Paw Paw Schools report achievements and needs at school board meeting
The Paw Paw Schools local school improvement council (LSIC) discussed the school’s progress and needs during its annual report at the January 15 Morgan County School Board meeting.
Highlights were curriculum news and student presentations, which included the Flash Mob dancers, science achievements and third graders presenting what teachers are learning in professional development.
Tech Ed students from Chris Poniris’ class also shared stories from the robotics competition they participated in at Fairmont University and discussed rest room and locker room renovations.
Paw Paw Elementary and Paw Paw High School both made adequate yearly progress in 2012.
Staff was focusing on 2012 student data for DIBELS and AIMSweb grades k-2 grade benchmark assessments, STAR math and reading data for grades 3-6 and WESTEST 2 assessment results for grades 3-11 to focus on areas of curriculum improvement.
Some significant improvements in high school WESTEST 2 proficiency percentages in reading and math were noted. Mastery levels in reading and math varied for grades 3-11, with many proficiency levels ranging from good to excellent along with several low percentages.
Improving student achievement and moving more students to the mastery level in reading and math were a school priority. Strategies included silent sustained reading periods for 7th, 8th and 10th grades, a daily journaling period, math and English support and continued Advanced Placement English classes for juniors and seniors.
Other strategies to improve behavior and instruction included k-12 positive behavior support programs, adding a contractual counselor one day a week though Title 1 funding and a drop-out prevention program collaboration with Berkeley Springs High School.
The graduation rate for Paw Paw High School was 100% last year. Attendance rates increased slightly in both the elementary school and the high school.
The school had 50% of elementary students and 45% of high school students directly certified for free and reduced meals through the Department of Health and Human Resources. The number of single parent homes, students being raised by grandparents and homeless students has increased.
The school also has a rising rate of special needs students and an increased number of kids diagnosed with autism, bipolar disorder and other impairing medical conditions.
A Science, Technology, Engineering and Math Club (STEM) is in place at the high school. A Title 1 math interventionist and a reading specialist were also added at the elementary school level as well as a technology integration specialist for grades 6-8.
Other improvements include and library time for 5th and 6th grade classes and a transitional math lab class for seniors that were in danger of not graduating.
Classroom libraries have also been lettered or numbered books for their readability at specific grade levels, which is called lexiling. It helps kids to choose a book on their reading level, said Principal Melinda Kasekamp.
The school had various programs such as Odyssey, WV Writes, STEM activities and Type to Learn to improve student performance in reading, math, social studies, science, writing and keyboarding.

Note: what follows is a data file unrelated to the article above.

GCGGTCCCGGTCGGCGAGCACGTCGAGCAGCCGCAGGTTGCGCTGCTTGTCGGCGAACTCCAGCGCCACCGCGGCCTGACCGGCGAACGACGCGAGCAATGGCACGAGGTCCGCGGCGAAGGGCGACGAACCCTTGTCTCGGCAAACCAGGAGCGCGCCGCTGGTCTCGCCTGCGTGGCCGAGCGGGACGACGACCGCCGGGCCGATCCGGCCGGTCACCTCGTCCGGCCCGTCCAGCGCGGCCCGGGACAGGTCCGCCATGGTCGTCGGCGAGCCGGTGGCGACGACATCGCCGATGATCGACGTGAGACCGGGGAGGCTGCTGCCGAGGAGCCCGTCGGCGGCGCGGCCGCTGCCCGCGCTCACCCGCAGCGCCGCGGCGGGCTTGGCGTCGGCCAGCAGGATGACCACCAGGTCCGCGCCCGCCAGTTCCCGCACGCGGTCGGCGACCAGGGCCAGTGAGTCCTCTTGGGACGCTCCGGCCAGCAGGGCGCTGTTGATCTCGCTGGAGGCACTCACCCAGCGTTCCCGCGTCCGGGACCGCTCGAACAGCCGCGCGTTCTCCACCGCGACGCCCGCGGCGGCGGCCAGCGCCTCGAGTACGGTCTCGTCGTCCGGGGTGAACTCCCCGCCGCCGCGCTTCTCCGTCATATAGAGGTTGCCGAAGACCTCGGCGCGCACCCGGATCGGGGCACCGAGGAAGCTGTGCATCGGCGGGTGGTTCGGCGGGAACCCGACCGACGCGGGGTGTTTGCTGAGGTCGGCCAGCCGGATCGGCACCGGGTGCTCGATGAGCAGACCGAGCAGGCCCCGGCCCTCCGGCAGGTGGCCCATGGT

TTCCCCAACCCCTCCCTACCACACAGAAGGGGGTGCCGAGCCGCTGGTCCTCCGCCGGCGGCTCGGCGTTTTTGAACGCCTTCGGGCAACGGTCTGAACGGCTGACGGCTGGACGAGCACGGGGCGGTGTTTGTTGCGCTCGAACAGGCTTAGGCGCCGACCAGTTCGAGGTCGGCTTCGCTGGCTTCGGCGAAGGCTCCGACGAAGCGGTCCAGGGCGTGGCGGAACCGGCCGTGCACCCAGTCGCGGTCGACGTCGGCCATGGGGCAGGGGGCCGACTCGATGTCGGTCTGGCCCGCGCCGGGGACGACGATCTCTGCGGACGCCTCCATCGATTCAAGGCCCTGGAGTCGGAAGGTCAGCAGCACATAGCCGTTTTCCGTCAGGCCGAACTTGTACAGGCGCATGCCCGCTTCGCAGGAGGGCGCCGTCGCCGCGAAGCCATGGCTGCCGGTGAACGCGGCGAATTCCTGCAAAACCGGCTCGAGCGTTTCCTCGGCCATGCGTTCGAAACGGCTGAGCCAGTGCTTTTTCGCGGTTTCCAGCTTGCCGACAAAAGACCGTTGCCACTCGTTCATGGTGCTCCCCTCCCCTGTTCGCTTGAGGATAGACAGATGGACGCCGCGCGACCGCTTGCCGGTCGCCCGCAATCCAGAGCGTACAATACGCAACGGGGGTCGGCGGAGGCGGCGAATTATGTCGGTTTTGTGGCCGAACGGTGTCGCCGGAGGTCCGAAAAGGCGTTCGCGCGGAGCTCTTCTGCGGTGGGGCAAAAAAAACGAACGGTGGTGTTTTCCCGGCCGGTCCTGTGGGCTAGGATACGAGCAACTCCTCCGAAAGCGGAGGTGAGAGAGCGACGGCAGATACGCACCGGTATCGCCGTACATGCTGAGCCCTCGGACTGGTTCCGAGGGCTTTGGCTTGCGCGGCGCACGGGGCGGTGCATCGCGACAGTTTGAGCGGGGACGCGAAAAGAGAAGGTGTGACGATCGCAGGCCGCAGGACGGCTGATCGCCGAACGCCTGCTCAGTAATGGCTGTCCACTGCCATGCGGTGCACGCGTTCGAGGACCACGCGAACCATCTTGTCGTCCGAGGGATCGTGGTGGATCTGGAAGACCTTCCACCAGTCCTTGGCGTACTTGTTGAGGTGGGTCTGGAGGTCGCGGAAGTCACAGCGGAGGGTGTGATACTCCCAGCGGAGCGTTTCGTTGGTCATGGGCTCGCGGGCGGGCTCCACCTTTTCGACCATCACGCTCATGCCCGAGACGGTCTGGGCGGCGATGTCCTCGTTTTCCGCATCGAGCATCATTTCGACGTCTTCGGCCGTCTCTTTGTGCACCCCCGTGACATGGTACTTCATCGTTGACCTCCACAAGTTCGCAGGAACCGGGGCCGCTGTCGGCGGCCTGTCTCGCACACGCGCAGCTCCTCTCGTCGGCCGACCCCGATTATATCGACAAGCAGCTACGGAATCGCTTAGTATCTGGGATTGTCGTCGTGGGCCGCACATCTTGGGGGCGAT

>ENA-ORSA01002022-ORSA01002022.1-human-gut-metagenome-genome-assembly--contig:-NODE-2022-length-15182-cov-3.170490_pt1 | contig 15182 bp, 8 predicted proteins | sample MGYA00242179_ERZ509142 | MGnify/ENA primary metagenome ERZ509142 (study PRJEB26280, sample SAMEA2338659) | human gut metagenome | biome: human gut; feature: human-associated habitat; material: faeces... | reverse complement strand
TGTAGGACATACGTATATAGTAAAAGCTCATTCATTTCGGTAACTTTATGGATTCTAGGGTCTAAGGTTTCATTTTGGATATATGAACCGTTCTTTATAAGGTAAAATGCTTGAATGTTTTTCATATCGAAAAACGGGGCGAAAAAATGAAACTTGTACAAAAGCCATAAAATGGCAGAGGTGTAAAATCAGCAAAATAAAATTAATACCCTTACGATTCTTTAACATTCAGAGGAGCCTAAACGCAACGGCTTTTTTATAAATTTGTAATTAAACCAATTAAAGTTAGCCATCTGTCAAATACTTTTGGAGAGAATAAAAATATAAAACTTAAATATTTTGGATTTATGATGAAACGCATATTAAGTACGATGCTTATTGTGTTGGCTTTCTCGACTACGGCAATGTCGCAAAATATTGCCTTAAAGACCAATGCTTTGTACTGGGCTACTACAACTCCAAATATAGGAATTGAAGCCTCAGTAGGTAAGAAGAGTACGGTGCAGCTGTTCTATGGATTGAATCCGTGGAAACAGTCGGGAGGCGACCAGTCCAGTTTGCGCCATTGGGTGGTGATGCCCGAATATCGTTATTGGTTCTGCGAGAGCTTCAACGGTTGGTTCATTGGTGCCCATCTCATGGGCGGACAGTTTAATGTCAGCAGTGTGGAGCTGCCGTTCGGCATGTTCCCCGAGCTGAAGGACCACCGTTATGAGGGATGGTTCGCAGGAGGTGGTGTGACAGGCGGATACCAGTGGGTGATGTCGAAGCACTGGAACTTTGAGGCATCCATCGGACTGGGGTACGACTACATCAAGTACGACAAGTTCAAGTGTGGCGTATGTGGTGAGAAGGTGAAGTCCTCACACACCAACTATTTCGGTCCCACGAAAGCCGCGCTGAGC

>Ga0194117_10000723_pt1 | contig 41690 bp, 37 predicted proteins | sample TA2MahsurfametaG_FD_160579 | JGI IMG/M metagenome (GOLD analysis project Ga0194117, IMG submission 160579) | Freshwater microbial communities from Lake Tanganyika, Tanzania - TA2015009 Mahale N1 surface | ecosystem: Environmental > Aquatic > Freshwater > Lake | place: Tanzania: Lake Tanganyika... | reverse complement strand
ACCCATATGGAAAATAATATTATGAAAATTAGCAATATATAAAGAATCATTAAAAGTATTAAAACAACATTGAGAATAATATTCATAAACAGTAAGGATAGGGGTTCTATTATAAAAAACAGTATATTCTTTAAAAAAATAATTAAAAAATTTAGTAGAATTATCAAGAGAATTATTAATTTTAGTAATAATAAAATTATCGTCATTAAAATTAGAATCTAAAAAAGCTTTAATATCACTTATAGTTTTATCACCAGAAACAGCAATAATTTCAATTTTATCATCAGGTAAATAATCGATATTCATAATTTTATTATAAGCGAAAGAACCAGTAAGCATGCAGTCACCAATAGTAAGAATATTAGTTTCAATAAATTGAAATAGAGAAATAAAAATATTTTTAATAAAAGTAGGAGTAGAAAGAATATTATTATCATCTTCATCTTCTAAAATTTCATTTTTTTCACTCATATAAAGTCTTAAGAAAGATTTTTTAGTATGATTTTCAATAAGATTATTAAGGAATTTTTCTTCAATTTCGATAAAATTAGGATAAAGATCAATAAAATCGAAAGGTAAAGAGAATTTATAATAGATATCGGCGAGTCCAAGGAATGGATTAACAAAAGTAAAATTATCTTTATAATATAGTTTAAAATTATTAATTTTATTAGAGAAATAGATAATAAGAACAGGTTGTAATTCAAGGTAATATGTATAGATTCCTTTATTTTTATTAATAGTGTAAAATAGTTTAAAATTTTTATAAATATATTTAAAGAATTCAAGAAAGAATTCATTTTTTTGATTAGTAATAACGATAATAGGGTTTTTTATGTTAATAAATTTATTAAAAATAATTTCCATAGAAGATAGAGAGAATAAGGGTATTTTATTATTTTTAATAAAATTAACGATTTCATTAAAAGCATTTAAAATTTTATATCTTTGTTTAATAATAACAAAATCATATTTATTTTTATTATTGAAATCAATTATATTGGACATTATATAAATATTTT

Science programs included the Girl Scouts of the Nation’s Capitol’s Science Discovery Club and programs through the NASA Educational Resources Center and National Weather Service. Students also planted 34 flowering trees on the school campus through the Cacapon Institute’s Project CommuniTree grant program.
Other successful school programs included Title 1 reading efforts, the Parade of Costumes with book prizes, school recognitions, class pot luck dinners, Parent/Child Academy Family Reading Night, school holiday programs and Santa’s Workshop.
Curriculum needs included a remedial reading/comprehension program for grades 6th through 8th, two periods of math and English for 7th-8th graders and special education programs for Tier 3.
Math and reading intervention programs for grades 7-12, a systematic writing program for grades 7-12, built-in physical activity breaks for grades 7-12 and sharing resources with Berkeley Springs High School were also needed.
Paw Paw Police Chief Tim Harthun addressed his school safety concerns in the areas of building security, fire and rescue access, traffic safety, emergency training and evacuation drills planning.
Harthun also emphasized the need for a flashing lights school zone signal on Route 9 and felt the school zone should be extended to Cherry Lane.
Other presentation segments concerned communications, school climate and alignment with the county’s strategic plan for proficiency in math, reading and 21st Century skills for all students. The school was considered a safe and orderly environment for learning.
Facilities improvements included the computer lab, the LobbyGuard visitor kiosk, the new freezer unit and the school’s new weight room. Their biggest needs were curriculum and facilities needs, said Principal Kasekamp.
The school requested supplies for cosmetic improvements to the restrooms and locker rooms. Tech Ed teacher Chris Poniris and his students volunteered to do the renovations, which included rearranging lockers and tile work. Other campus safety needs were discussed.
Paw Paw Alumni Association member Jock Shambaugh also requested air conditioning for the gymnasium.